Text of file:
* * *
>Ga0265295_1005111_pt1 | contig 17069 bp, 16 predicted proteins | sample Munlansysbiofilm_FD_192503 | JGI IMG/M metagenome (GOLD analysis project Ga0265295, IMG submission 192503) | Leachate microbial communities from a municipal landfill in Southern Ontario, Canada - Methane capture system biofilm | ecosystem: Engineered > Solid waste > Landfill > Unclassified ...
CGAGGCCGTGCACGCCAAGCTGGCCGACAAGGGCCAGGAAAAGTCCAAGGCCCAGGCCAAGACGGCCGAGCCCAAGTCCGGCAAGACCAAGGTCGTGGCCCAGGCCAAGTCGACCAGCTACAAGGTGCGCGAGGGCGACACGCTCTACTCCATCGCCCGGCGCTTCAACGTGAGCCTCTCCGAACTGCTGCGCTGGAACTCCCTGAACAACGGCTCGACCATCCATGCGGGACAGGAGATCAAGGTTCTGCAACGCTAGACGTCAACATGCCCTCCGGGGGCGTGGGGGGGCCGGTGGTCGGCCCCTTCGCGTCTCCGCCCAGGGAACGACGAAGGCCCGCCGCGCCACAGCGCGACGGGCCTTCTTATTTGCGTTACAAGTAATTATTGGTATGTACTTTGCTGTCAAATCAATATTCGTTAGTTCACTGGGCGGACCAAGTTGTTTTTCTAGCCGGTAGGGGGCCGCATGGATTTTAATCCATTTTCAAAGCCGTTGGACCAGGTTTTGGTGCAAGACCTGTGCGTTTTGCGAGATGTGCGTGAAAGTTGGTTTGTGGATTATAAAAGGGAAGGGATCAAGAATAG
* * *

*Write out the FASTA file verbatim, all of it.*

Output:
>Ga0265295_1005111_pt1 | contig 17069 bp, 16 predicted proteins | sample Munlansysbiofilm_FD_192503 | JGI IMG/M metagenome (GOLD analysis project Ga0265295, IMG submission 192503) | Leachate microbial communities from a municipal landfill in Southern Ontario, Canada - Methane capture system biofilm | ecosystem: Engineered > Solid waste > Landfill > Unclassified ...
CGAGGCCGTGCACGCCAAGCTGGCCGACAAGGGCCAGGAAAAGTCCAAGGCCCAGGCCAAGACGGCCGAGCCCAAGTCCGGCAAGACCAAGGTCGTGGCCCAGGCCAAGTCGACCAGCTACAAGGTGCGCGAGGGCGACACGCTCTACTCCATCGCCCGGCGCTTCAACGTGAGCCTCTCCGAACTGCTGCGCTGGAACTCCCTGAACAACGGCTCGACCATCCATGCGGGACAGGAGATCAAGGTTCTGCAACGCTAGACGTCAACATGCCCTCCGGGGGCGTGGGGGGGCCGGTGGTCGGCCCCTTCGCGTCTCCGCCCAGGGAACGACGAAGGCCCGCCGCGCCACAGCGCGACGGGCCTTCTTATTTGCGTTACAAGTAATTATTGGTATGTACTTTGCTGTCAAATCAATATTCGTTAGTTCACTGGGCGGACCAAGTTGTTTTTCTAGCCGGTAGGGGGCCGCATGGATTTTAATCCATTTTCAAAGCCGTTGGACCAGGTTTTGGTGCAAGACCTGTGCGTTTTGCGAGATGTGCGTGAAAGTTGGTTTGTGGATTATAAAAGGGAAGGGATCAAGAATAG